Delicia approached slowly to record the sorry sight of myself and the Pathie, completely covered in sand. It was everywhere. Oi-joi-joi. Nadine was also showered in sand, but to a much lesser extent.
On the video it looks as though I’m wearing a lacy top. When Delicia zoomed in, however, you could see it was actually sand, strewn all over my sleeves, shoulders and back. There was sand between my legs on the car seat, on the dashboard, in-between the gear levers… sand in every nook and cranny.
When I stepped out of the car, heaps of sand ran down my legs inside my jeans – back to where it came from!
Taking off my sunglasses, I looked like a racoon. Nadine was shell-shocked at this stage. But Delicia was in stitches. The group of women and young girls at the next obstacle just stood there glaring at me, and a few men came over to inspect the damage and meet the clown behind the steering wheel.
“At least you girls are providing entertainment for the day!” Eina, that hurt.
I was laughing, but felt like crying. I had done so well on previous occasions. At Noordkus Spore’s family day, I made it up a hill where many men failed. On all the girls’ training, I was a star performer. I was so in control and so calm. It was the Pathie! I said to myself. I hate this Pathie!
When we reached the start of the rocky mountain trail, it all of a sudden occurred to me that I hadn’t checked the tyre pressure before embarking on the gymkhana course. The thought of puncturing a wheel on the rocks somehow brought this fundamental, elementary, check of all checks back to me. O gats!
One of the marshals did a quick check. 2.5 bar. Holy crap! It’s a miracle I’d got out of the sand and mud at all. I’d got so used to someone else checking the tyres for me, or at least reminding me to do so, that here, in the man-void wilderness of Mabalingwe, I hadn’t given it a thought.
With tyres deflated to 1.5 bar, we were ready to roll and the rest of the day, with Delicia behind the wheel, was relatively incident free, apart from getting lost from time to time. A lovely team of Noordwesters – consisting of a Trooper, Fortuner, Hilux and Jimny — took pity on us and never let us out of their sight.
At the most daunting part of the mountain trail, the much-feared Rocky Ridge, it was time to restore my dignity. Rocky Ridge is a 38-degree decline with loose rocks, offering a great opportunity to roll your car if you don’t do exactly what the marshals tell you.
While taking photos from the bottom of this treacherous decline, I saw many a close encounter. One of the marshals was nearly taken out by a runaway Land Cruiser. Some vehicles turned back and many women passed me on their hike down the hill, refusing to accompany their husbands in the vehicles. Two women were crying and shaking with fear. It was really, really daunting.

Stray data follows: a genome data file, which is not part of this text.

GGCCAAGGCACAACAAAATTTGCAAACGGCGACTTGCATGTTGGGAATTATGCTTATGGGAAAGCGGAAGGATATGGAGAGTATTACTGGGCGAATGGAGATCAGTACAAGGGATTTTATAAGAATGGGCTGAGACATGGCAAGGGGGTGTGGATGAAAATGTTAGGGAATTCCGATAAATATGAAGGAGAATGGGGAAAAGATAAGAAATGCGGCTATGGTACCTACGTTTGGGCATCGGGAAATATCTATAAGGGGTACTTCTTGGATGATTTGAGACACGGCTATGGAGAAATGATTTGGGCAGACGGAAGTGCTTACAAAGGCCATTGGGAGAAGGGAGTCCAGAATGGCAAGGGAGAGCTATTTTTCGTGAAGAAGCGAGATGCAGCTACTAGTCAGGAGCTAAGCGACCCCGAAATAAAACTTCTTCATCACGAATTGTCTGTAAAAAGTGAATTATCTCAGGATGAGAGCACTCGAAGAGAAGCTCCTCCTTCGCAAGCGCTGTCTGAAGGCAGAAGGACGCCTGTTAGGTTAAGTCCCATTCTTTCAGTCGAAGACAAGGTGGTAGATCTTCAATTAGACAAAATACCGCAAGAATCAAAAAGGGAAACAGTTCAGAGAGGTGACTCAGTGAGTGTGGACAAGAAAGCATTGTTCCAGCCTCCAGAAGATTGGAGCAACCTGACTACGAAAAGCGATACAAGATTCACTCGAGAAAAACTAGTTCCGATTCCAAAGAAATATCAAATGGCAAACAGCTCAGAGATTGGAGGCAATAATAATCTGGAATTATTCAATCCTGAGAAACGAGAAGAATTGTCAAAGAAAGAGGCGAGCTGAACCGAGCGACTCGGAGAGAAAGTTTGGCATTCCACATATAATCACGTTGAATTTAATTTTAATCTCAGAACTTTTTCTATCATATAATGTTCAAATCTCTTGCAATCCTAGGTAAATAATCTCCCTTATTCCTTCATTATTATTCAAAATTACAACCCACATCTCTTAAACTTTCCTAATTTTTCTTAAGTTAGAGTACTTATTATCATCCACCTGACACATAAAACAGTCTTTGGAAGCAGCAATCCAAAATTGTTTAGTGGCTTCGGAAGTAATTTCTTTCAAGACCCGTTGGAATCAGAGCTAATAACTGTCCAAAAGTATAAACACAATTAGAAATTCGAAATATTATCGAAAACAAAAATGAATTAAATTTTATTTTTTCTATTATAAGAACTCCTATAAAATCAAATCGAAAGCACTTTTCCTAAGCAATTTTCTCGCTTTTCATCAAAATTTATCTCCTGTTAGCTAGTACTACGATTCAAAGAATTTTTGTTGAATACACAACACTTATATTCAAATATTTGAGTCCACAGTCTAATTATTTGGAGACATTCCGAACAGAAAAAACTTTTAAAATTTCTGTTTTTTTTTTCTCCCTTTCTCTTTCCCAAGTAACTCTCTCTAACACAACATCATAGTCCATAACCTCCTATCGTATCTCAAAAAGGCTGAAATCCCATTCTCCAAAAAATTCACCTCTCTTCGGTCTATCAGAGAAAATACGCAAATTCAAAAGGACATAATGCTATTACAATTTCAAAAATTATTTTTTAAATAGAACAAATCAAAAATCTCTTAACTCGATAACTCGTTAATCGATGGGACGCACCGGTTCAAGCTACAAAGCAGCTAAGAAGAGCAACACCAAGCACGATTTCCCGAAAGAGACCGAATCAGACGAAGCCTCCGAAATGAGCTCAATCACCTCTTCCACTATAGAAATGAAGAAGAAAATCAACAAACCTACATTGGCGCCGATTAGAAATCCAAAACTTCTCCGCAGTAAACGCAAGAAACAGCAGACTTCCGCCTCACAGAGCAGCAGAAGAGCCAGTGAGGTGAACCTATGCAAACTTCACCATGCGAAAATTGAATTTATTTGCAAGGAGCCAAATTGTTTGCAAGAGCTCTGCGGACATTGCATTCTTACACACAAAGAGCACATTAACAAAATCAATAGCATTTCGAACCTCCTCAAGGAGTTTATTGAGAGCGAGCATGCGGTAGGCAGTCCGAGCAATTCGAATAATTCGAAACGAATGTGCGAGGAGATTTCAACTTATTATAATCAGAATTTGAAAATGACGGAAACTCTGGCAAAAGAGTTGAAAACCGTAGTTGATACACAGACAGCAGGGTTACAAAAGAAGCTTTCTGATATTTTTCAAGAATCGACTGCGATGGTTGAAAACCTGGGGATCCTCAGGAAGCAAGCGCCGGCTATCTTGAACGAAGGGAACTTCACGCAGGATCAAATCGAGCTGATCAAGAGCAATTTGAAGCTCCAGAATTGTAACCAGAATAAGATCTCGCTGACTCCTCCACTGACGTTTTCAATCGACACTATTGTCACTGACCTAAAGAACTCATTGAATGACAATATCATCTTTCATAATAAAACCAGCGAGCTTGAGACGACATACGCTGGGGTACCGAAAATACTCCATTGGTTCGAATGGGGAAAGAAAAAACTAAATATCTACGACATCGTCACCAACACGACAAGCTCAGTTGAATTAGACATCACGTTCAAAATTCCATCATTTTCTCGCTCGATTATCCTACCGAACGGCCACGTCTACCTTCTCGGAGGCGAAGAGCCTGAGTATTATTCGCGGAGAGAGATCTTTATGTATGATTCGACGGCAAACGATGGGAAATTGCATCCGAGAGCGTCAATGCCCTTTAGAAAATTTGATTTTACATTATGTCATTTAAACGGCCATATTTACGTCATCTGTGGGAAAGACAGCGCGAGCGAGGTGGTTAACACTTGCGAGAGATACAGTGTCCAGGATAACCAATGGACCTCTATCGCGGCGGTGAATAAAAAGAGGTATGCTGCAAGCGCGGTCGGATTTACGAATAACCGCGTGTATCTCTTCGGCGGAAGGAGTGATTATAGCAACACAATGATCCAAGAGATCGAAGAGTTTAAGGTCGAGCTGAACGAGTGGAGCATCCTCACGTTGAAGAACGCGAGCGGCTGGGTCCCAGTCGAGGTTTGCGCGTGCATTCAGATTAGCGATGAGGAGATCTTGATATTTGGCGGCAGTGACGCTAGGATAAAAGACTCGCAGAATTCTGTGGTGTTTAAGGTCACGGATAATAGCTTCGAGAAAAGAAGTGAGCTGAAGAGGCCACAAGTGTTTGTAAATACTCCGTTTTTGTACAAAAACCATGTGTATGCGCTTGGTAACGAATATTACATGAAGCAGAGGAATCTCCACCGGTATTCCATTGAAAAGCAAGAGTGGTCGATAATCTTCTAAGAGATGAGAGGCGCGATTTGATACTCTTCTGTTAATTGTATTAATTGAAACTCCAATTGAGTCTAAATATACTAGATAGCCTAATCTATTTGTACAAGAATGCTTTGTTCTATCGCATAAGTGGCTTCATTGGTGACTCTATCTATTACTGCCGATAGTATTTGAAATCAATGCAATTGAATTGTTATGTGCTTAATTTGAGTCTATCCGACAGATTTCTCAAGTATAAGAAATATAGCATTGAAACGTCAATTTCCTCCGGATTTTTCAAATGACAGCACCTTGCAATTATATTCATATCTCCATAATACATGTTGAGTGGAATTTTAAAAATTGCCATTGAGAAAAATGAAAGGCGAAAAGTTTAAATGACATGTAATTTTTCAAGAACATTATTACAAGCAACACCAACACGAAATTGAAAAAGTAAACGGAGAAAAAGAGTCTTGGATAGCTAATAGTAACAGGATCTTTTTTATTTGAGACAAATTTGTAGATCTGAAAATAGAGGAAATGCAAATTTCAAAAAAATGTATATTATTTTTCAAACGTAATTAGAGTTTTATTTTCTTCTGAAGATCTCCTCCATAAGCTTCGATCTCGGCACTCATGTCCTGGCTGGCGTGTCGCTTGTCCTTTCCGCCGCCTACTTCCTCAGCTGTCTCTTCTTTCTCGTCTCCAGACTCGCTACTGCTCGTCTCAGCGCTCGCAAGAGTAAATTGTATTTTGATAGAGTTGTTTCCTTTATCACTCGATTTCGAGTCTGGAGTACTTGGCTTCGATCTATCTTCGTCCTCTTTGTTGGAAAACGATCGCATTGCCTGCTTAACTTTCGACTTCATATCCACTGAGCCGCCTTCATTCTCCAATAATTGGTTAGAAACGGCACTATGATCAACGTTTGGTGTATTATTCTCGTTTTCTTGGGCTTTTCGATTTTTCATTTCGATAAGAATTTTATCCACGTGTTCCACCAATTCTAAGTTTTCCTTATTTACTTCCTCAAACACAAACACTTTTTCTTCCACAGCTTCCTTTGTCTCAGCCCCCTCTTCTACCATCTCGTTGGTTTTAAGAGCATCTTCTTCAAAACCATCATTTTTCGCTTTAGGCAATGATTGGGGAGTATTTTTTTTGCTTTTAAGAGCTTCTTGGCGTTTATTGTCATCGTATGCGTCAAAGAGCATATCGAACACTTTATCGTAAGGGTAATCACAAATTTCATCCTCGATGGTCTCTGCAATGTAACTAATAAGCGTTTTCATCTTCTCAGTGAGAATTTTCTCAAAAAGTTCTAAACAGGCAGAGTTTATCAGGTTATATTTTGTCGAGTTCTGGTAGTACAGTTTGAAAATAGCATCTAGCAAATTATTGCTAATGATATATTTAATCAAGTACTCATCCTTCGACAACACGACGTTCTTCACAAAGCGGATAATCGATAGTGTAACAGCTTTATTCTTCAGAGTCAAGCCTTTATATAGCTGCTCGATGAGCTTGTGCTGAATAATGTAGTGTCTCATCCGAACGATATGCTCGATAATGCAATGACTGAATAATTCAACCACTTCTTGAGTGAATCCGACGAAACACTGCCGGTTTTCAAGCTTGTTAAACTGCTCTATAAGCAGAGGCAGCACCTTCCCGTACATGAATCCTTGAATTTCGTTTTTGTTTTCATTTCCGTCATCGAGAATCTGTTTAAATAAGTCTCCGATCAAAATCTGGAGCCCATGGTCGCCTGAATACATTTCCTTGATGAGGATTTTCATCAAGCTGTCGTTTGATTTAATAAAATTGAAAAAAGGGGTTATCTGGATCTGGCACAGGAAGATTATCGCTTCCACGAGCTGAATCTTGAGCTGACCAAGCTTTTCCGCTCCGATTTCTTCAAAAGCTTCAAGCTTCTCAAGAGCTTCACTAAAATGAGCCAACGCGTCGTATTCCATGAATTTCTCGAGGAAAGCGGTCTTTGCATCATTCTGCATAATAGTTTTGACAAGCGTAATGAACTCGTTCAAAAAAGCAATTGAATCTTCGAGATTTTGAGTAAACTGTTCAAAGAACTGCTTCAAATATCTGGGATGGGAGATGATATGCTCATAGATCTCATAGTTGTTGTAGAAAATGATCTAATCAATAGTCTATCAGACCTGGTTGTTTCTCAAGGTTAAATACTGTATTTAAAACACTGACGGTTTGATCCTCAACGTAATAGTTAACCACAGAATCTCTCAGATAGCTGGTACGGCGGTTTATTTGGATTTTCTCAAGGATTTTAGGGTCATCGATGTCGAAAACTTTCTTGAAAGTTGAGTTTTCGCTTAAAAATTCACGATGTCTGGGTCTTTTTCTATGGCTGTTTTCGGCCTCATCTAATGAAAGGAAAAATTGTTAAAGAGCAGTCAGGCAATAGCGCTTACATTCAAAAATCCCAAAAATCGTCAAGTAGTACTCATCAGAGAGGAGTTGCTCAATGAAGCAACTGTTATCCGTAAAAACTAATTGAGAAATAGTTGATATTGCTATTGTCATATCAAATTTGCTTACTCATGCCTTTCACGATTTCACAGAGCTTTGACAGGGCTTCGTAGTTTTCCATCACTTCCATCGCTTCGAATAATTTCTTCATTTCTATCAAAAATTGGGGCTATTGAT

“I may not be able to do sand and mud, but I sure as hell can do rocks,” I told myself as I got in behind the wheel. Only Patricia and I were in the vehicle. Nadine opted to walk down, too. I was calm and let the Pathie do its thing — creeping down the sliding rocks while braking from time to time. Going downhill, I could see over the bonnet perfectly and was confident that I would spot a tree contemplating to jump in front of me.
Every few steps, another marshal took over. It is too steep for them to walk up and down. There might have been five or more marshals. I followed their instructions to a tee and carefully navigated the – at times airborne – whale to safety.
The men were really impressed. I was the only woman who drove down Rocky Ridge, and made it in one piece. Pathie, you biscuit! I knew you could do it!
As Murphy would have it, though, there was almost no one to witness my comeback after the morning’s circus in the mud pool.
Luckily, one of our Northwester friends took a few pictures and a video, which is sure to go onto Facebook, just for the record.
Admittedly, the success of Rocky Ridge hasn’t an ounce of the entertainment value of the sand curtain. That really is worth watching. If you don’t manage see it on Facebook, Delicia is convinced she’s going to win a prize on Cygnet’s Kwela – an Afrikaans version of America’s Funniest Home Videos.
If you are having a bad day and need a good laugh, go to Leisure Wheels Magazine on Facebook and witness the Sand Sisters in all their humiliated – and eventually elevated — glory. Eina!